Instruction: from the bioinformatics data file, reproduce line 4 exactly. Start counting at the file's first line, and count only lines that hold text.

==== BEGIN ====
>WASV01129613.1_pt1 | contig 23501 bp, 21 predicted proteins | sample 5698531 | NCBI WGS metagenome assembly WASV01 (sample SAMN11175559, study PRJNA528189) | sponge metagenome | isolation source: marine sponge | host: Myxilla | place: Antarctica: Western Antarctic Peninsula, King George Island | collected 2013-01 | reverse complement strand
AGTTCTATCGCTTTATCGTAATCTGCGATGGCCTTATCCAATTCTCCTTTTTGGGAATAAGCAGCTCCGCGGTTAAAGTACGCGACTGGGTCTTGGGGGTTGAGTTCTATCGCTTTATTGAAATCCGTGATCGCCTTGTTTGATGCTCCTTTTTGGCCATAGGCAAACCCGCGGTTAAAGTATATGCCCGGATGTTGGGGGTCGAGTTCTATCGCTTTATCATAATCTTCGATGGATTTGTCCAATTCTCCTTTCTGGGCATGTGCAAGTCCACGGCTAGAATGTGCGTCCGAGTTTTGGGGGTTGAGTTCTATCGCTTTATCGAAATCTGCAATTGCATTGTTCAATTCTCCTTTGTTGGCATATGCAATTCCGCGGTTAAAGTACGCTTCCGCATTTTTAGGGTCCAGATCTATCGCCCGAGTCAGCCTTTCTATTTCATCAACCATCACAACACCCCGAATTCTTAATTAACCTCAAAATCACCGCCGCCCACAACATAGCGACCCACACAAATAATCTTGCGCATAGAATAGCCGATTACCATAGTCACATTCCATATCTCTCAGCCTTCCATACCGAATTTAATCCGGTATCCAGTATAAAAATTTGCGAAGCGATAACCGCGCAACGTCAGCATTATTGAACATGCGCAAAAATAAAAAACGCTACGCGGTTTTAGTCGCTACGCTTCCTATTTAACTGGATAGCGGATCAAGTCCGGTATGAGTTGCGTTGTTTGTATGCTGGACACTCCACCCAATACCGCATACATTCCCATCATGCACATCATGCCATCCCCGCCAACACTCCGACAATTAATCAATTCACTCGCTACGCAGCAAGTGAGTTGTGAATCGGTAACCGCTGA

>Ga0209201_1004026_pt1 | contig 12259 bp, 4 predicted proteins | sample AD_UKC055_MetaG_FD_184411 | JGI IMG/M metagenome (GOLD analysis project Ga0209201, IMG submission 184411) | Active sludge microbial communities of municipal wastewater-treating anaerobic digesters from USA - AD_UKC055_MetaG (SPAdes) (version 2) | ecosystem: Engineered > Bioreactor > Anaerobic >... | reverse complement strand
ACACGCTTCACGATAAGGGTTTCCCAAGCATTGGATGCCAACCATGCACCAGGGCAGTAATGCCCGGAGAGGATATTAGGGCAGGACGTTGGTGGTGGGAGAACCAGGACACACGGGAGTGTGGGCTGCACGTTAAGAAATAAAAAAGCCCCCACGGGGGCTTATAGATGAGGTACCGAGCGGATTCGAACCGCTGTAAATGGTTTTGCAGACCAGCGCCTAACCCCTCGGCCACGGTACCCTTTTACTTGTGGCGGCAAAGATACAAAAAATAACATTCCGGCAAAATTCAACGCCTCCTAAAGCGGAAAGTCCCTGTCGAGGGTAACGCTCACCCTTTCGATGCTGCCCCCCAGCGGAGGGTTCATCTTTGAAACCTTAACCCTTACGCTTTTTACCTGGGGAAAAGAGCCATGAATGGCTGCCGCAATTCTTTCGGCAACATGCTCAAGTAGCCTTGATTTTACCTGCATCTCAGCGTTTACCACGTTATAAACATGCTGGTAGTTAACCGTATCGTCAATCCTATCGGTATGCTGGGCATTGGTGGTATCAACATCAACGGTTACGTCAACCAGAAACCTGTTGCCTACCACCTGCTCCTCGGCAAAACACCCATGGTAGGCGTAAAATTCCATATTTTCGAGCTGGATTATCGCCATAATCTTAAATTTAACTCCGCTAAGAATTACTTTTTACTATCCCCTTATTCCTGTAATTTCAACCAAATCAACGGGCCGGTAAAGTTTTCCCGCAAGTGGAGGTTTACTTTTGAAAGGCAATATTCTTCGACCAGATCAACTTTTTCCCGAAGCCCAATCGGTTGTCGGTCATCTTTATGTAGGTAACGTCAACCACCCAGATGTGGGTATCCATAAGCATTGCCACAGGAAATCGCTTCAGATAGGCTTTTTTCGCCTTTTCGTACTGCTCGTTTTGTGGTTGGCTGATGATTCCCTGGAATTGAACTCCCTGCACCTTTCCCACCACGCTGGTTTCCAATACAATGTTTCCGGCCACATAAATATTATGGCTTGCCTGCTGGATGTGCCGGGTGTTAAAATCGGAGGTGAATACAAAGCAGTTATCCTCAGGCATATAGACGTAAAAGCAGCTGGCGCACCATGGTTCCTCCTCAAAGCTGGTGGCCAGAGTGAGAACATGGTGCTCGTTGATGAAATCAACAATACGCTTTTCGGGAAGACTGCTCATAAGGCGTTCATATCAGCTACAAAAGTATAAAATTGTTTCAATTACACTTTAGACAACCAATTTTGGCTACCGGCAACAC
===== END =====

ACACGCTTCACGATAAGGGTTTCCCAAGCATTGGATGCCAACCATGCACCAGGGCAGTAATGCCCGGAGAGGATATTAGGGCAGGACGTTGGTGGTGGGAGAACCAGGACACACGGGAGTGTGGGCTGCACGTTAAGAAATAAAAAAGCCCCCACGGGGGCTTATAGATGAGGTACCGAGCGGATTCGAACCGCTGTAAATGGTTTTGCAGACCAGCGCCTAACCCCTCGGCCACGGTACCCTTTTACTTGTGGCGGCAAAGATACAAAAAATAACATTCCGGCAAAATTCAACGCCTCCTAAAGCGGAAAGTCCCTGTCGAGGGTAACGCTCACCCTTTCGATGCTGCCCCCCAGCGGAGGGTTCATCTTTGAAACCTTAACCCTTACGCTTTTTACCTGGGGAAAAGAGCCATGAATGGCTGCCGCAATTCTTTCGGCAACATGCTCAAGTAGCCTTGATTTTACCTGCATCTCAGCGTTTACCACGTTATAAACATGCTGGTAGTTAACCGTATCGTCAATCCTATCGGTATGCTGGGCATTGGTGGTATCAACATCAACGGTTACGTCAACCAGAAACCTGTTGCCTACCACCTGCTCCTCGGCAAAACACCCATGGTAGGCGTAAAATTCCATATTTTCGAGCTGGATTATCGCCATAATCTTAAATTTAACTCCGCTAAGAATTACTTTTTACTATCCCCTTATTCCTGTAATTTCAACCAAATCAACGGGCCGGTAAAGTTTTCCCGCAAGTGGAGGTTTACTTTTGAAAGGCAATATTCTTCGACCAGATCAACTTTTTCCCGAAGCCCAATCGGTTGTCGGTCATCTTTATGTAGGTAACGTCAACCACCCAGATGTGGGTATCCATAAGCATTGCCACAGGAAATCGCTTCAGATAGGCTTTTTTCGCCTTTTCGTACTGCTCGTTTTGTGGTTGGCTGATGATTCCCTGGAATTGAACTCCCTGCACCTTTCCCACCACGCTGGTTTCCAATACAATGTTTCCGGCCACATAAATATTATGGCTTGCCTGCTGGATGTGCCGGGTGTTAAAATCGGAGGTGAATACAAAGCAGTTATCCTCAGGCATATAGACGTAAAAGCAGCTGGCGCACCATGGTTCCTCCTCAAAGCTGGTGGCCAGAGTGAGAACATGGTGCTCGTTGATGAAATCAACAATACGCTTTTCGGGAAGACTGCTCATAAGGCGTTCATATCAGCTACAAAAGTATAAAATTGTTTCAATTACACTTTAGACAACCAATTTTGGCTACCGGCAACAC